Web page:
The Distributed and Collaborative stage typically involves building on initial successes to create centralized capabilities to empower the broader organization.  Centralization inherently involves more stakeholders with differing needs and also identifies crossover data.  A central data store is created by taking into account shared data elements while enabling flexibility for unique uses of data across departments.  At this point, it is critical to establish sources of truth and agreed-upon data definitions. In addition, data champions exist in IT and as citizen data users in the business.

Key steps for evolving beyond the Distributive and Collaborative stage include:

  • Establish a data governance program and implement supporting technology
  • Allocate budgets to departmental data initiatives in addition to central efforts
  • Create a Data and Analytics leadership position that bridges the gap between business and IT
  • Tackle cross-functional use cases like Customer 360 to move successes out of departmental silos
  • Experiment with more advanced uses of data for machine learning and artificial intelligence
  • Establish an organizational data governance committee and build a citizen data worker community

Ubiquitous and Advanced

Advanced data capabilities integrated into every facet of your organization drive significant value and competitive advantage.

Just as in nature, evolution of your organization’s Data and Analytics capability is never complete. Over time, evolution becomes innate to your organization enabling your capabilities to constantly incorporate and react to dynamic changes in data, new technologies, and competitive business forces.  At this state, all members of the business rely on insights and visibility (the desired “data-driven culture”) and advocate for the continued investment and strategic importance of Data and Analytics capabilities.  Most importantly, this stage requires constant innovation, speed, and flexibility.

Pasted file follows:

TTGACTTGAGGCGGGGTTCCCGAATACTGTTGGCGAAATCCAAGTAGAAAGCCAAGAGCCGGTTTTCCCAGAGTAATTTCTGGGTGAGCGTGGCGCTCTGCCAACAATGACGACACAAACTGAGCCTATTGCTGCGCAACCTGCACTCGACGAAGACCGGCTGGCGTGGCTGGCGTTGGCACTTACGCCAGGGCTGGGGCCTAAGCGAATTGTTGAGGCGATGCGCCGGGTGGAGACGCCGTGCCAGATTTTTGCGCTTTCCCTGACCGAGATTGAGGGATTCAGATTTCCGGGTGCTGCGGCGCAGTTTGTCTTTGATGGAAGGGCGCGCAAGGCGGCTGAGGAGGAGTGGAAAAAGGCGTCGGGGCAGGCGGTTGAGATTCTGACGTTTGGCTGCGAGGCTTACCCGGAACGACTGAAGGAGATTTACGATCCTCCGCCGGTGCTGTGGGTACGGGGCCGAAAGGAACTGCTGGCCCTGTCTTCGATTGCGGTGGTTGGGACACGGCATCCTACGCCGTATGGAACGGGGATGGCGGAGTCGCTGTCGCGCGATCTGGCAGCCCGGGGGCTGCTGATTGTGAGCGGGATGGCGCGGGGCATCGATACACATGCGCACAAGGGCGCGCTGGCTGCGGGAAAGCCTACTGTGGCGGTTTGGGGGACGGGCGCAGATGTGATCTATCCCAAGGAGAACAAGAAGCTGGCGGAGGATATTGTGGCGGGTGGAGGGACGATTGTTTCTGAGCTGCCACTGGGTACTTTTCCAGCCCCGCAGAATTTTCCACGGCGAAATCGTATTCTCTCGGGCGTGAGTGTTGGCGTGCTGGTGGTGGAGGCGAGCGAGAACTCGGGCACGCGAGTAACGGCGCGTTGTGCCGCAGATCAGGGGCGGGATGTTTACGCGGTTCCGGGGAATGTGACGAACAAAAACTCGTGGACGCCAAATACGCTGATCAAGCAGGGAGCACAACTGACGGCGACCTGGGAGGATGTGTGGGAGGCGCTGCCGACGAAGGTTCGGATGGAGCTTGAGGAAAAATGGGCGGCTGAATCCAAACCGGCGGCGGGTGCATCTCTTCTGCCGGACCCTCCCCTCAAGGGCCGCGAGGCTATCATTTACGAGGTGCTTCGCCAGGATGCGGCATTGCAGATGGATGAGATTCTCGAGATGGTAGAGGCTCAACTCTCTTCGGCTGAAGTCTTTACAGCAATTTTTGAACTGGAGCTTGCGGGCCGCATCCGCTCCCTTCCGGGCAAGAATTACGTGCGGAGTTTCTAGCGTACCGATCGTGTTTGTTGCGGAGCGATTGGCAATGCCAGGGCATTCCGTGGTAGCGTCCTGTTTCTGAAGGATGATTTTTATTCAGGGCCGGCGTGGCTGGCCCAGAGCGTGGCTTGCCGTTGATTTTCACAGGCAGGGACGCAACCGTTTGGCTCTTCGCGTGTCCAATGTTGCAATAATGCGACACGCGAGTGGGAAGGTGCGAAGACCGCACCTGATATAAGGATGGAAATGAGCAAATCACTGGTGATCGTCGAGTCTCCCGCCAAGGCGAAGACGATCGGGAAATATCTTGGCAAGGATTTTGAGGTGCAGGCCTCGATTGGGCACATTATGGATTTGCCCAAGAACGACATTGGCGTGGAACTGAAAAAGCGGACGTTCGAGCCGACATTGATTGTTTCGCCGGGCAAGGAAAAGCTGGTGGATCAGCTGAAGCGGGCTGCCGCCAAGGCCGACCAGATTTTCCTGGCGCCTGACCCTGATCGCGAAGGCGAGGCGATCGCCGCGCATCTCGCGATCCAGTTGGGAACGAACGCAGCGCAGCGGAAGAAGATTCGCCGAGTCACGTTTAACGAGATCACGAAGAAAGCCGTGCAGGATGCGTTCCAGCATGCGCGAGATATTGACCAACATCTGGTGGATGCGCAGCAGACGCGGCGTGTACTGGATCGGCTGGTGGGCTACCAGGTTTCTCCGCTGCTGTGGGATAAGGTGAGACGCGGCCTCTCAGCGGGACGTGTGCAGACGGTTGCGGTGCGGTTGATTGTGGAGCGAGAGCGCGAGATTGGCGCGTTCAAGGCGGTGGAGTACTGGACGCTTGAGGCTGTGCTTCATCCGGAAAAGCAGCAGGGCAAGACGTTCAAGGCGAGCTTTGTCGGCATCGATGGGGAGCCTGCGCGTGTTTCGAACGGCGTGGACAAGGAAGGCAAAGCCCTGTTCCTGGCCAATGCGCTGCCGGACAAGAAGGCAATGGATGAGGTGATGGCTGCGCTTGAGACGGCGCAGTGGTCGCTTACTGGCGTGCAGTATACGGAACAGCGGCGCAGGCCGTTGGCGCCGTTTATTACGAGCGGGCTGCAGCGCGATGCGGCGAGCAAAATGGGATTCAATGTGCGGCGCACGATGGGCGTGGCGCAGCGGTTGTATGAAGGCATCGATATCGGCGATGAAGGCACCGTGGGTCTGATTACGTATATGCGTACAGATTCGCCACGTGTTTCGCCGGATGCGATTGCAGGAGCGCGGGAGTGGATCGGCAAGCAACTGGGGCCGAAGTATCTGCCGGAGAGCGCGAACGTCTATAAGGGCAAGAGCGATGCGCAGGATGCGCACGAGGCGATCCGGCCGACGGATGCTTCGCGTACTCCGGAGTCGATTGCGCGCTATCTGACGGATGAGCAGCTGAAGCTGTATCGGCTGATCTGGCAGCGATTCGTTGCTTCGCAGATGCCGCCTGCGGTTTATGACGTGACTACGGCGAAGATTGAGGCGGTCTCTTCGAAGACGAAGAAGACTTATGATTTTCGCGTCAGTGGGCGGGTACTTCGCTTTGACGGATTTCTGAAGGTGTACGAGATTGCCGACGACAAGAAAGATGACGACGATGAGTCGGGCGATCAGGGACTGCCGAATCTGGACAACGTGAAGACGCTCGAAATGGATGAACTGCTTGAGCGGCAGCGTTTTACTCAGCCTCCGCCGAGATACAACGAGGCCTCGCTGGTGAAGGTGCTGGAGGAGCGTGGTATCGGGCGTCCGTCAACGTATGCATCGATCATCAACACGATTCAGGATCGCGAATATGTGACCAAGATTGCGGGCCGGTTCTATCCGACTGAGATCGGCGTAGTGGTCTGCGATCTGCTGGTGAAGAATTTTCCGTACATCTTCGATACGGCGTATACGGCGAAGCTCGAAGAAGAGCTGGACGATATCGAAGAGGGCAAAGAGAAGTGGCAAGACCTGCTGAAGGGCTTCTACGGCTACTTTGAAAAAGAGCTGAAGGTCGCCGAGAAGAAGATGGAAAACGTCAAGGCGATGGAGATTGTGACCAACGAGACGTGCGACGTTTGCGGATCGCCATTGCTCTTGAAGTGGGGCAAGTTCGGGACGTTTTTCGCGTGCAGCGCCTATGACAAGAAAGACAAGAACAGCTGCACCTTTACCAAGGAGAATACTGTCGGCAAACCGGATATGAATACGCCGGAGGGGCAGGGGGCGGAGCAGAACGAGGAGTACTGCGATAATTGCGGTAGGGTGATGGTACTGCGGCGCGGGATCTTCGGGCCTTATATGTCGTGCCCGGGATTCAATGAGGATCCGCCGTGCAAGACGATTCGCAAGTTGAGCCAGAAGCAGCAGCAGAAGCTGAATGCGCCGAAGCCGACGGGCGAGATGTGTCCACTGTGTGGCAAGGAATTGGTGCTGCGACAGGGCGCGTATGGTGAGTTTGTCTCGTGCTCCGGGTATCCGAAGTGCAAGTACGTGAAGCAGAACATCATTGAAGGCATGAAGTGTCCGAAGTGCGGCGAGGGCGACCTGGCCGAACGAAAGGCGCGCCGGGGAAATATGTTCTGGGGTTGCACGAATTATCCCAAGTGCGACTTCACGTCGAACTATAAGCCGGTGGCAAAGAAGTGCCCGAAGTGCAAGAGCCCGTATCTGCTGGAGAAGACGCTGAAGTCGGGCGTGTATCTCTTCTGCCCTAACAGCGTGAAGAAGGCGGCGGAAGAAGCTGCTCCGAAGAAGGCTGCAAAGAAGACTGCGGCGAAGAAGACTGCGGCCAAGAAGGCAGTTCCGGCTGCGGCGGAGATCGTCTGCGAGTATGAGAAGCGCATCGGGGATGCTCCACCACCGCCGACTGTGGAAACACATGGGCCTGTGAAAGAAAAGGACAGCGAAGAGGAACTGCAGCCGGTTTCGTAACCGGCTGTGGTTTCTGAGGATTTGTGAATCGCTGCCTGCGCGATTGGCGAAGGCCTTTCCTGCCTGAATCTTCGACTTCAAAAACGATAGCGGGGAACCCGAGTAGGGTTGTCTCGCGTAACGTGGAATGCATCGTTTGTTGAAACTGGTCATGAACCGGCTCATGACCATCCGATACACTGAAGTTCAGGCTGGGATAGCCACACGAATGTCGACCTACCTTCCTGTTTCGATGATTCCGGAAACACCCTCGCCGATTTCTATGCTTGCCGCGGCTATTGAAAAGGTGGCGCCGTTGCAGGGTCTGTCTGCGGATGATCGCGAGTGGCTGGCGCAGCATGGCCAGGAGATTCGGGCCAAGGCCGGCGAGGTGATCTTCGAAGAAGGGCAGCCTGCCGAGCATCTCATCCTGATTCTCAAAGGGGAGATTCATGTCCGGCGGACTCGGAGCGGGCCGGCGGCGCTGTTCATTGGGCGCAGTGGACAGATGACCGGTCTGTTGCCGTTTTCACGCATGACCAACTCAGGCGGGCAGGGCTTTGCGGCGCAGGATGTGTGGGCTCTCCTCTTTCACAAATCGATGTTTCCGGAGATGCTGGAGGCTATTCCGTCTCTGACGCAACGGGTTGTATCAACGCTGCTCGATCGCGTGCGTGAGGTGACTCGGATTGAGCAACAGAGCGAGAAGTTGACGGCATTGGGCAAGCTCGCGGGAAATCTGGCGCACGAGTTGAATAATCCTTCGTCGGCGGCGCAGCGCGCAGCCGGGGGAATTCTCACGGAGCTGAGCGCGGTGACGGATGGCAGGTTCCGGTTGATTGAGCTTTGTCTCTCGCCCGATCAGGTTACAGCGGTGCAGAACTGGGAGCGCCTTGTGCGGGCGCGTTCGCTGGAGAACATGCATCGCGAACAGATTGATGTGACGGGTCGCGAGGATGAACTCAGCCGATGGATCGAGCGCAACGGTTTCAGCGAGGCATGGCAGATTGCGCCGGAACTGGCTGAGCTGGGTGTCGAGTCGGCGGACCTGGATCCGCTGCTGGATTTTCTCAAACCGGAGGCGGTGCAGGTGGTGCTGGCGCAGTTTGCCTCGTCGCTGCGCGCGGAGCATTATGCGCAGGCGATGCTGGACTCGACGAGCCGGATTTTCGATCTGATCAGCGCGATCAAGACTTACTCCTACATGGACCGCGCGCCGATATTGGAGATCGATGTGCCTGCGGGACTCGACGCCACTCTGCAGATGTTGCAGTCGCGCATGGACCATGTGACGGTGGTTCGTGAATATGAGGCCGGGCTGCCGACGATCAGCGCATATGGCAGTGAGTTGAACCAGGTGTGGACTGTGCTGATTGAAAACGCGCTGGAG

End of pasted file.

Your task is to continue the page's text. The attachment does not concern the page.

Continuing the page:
Keys to continued success in this stage are:

  • Adoption of technologies and processes such as DataOps, augmented analytics, and advanced data acquisition capabilities
  • External sources of data are relied on to create visibility beyond the walls of the organization
  • Investments in Data and Analytics capabilities are significant and grow each year in parallel with the measurable ROI that is delivered
  • Machine learning and artificial intelligence are embedded in business processes
  • Citizen data workers and engineers are fully empowered with data, tools, and processes
  • Stakeholders have fully adopted the language of data and rely on insights


Powerful Data and Analytics capabilities are table stakes to compete in the modern business world.  With thoughtful and committed leadership, data will become a key engine of growth for your organization.  A change of the calendar can be just another season of business, or it can be a launching point for evolution.  Why not make a business resolution to double-down on Data and Analytics?


Ian Foley co-leads RevGen’s Analytics and Insights practice. He is passionate about enabling his clients to establish and evolve a robust data-driven culture.